This will be a quick guide on configuring your Meraki Wireless Access Point to tag users in specific VLANs according to what AD group they are in.
In this example I will assume the following:
- You have a department called Sales (VLAN 10)
- You have a department called Technical (VLAN 20)
- These VLANs are already set-up
- You are using Windows Server RADIUS/NPS (Network Policy and Access Services) – if you have not configured a RADIUS server for the Meraki AP, watch this blog for an update in the near future as I will post a how-to for this)
The Cisco Meraki range of products are really quite cool and changes the way you, as a sysadmin, think about network connectivity, management, troubleshooting and configuration in your organisation.
Meraki products are managed (almost) completely via Meraki’s Cloud Controller platform via the web. What this means is that 99% of the management can be done where-ever you have access to the internet; including the mobile app which in its current state, allows you to perform basic troubleshooting steps and analytics of the network.
That means you can be sitting at home whilst configuring your office network’s closet switches.
Any configuration changes made in the Meraki Cloud Controller (MCC) are immediately pushed down to the device via SSL as soon as the device has network connectivity. This means that you could even start configuring the devices as soon as you have ordered them, plug them in when they arrive and they will immediately fetch the config – in fact this is how I configured the access points I deployed at my organisation.
Also, an important note to make here – the Meraki range of products will continue to run on it’s existing config even if the product loses internet connectivity or is otherwise unable to contact the MCC.
The MCC interface is the heart of all config management, troubleshooting and network analytics. You can do a lot from this interface – from looking at Layer 7 application analytics per user to packet capture exports to scheduling over the air firmware updates. I definitely recommend looking at the training material as a lot of what I have said above is demonstrated graphically via webinars at the following URL:
In summary, I believe sysadmins need to watch this area for rapid development as I believe this type of management and deployment of network connectivity is only just the beginning of something very interesting.
Cisco Meraki is a whole new game changer for sys admins – it adds a completely different perspective to ‘Cloud’ managed devices. I will be trialling out the Meraki suite of devices & services for my organisation and hopefully blog about it in the near future!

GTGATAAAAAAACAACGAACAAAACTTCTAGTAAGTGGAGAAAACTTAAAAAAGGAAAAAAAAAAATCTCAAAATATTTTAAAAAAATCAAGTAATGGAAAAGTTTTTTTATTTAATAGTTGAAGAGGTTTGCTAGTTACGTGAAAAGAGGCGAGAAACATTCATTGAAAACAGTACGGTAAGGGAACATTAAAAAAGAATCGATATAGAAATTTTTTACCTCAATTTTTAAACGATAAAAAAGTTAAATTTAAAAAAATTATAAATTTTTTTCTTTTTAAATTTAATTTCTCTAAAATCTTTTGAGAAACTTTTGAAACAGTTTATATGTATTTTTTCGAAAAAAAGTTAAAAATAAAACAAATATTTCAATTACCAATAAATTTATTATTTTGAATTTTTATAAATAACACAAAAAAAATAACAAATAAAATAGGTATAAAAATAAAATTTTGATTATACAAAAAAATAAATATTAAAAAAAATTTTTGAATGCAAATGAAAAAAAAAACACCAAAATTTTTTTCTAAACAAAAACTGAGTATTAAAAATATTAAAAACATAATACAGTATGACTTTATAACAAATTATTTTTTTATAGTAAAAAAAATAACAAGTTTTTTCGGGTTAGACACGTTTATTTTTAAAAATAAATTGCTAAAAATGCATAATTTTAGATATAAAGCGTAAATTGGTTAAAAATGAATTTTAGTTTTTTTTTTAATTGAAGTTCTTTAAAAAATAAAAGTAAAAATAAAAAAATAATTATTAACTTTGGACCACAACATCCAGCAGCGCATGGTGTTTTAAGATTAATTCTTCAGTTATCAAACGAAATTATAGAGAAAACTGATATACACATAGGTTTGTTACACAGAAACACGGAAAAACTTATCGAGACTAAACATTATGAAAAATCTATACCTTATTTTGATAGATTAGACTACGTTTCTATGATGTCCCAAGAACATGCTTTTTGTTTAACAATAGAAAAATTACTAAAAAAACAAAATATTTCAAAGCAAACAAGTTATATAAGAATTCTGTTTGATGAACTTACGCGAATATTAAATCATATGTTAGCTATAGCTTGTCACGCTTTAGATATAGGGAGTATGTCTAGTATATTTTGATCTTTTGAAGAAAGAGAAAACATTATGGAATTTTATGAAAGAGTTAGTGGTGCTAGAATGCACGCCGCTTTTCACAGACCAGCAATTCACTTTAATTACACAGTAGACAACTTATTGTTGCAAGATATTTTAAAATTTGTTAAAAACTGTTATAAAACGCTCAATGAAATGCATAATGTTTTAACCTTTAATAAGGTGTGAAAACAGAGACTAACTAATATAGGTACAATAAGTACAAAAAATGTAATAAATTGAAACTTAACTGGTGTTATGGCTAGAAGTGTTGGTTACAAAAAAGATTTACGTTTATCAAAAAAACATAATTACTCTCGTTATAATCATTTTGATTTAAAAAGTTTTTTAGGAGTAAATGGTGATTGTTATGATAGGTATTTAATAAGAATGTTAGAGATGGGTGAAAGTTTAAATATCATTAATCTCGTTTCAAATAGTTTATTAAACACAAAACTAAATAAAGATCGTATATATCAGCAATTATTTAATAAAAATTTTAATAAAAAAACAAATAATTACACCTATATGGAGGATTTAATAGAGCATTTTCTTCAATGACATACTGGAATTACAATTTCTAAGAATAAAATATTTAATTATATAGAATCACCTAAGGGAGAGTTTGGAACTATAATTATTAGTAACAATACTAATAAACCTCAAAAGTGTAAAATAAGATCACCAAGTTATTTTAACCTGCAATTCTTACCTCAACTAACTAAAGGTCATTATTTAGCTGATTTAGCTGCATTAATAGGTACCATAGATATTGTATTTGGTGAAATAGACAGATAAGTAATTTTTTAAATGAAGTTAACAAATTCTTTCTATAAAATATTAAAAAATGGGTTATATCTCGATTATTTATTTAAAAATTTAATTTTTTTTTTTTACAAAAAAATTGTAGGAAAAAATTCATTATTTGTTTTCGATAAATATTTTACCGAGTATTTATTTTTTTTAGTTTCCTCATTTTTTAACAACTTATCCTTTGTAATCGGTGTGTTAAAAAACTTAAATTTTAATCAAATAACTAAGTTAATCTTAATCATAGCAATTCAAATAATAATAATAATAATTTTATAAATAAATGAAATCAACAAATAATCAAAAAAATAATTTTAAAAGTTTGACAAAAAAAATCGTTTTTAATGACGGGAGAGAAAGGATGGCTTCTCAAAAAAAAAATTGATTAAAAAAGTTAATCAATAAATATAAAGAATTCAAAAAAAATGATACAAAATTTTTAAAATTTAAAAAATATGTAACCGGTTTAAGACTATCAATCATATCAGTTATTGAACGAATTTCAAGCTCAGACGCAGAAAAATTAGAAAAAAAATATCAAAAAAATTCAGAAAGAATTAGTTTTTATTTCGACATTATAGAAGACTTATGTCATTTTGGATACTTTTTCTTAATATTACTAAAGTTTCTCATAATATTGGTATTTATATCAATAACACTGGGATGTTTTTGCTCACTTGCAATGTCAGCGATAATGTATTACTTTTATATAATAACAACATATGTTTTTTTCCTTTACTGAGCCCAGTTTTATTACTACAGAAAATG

In the mean time, if you want to try out a Meraki WAP, see below!
IT professionals can receive a FREE Cisco Meraki access point (AP) with a 3-year cloud management license.
While Cisco Meraki webinars are open to all audiences and while APs may be offered at live events, to be eligible for a free AP, participants must:
Attend the live event or the live webinar in its entirety
Enter a valid company name
Be an IT professional
Register with a shipping address in the US, CA, UK or the rest of the EEA, Croatia, Switzerland, Australia, New Zealand, or Puerto Rico. We cannot ship free APs outside of these regions, and cannot ship to post office boxes.
European countries require a valid VAT ID for shipment
Register with their organization’s email address
Confirm eligibility and shipping address with a Cisco Meraki representative by phone
If you are unable to accept your AP due to restrictions, (e.g., Erate), we will be happy to provide you with a trial AP, which can be returned following your evaluation of our solution
As APs are provided as an educational tool to those new to the Cisco Meraki platform, individuals and organizations who have received a free access point through other promotions are not eligible. Limit one free AP per organization and per individual. Due to abuse, we cannot provide free access points to individuals who register with yahoo, gmail, hotmail, and other similar email addresses.
This weekend we had an electricity inspection so all equipment in the office needed to be powered down. Fast forward a few hours after I had gracefully shutdown all the servers and network devices, the inspection was complete and it was time to power everything back on again.
So I started to power on the virtual machines one by one in the correct sequence and once I thought I was done, I took a little break.
Very recently out of no where I couldn’t log on to my WordPress Blog and was presented with an ‘Invalid Integration’ error.
I noticed this happen soon after the automatic WordPress upgrade from 3.8 to 3.8.1 so I am suspecting the upgrade as the cause but have no evidence to back that up.
Luckily there is a very easy fix to this problem. Simply FTP (or whatever protocol you desire) in to your server and locate the blog/wp-content/plugins folder and rename the duo-wordpress folder to something else (like duo-wordpress-old)
You should now be able to log-in.
Now, rename the folder back to what it was before and on the WordPress web interface,uninstall the plug-in completely.
Unfortunately, as of this post (28/1/2014), re-installing & integrating the plug-in does not actually fix the issue so you may need to live without 2FA for a while (or alternatively, use another provider)
The problem may be something specific to my set-up but just in case others are having the same/similar issues, I hope this helps you!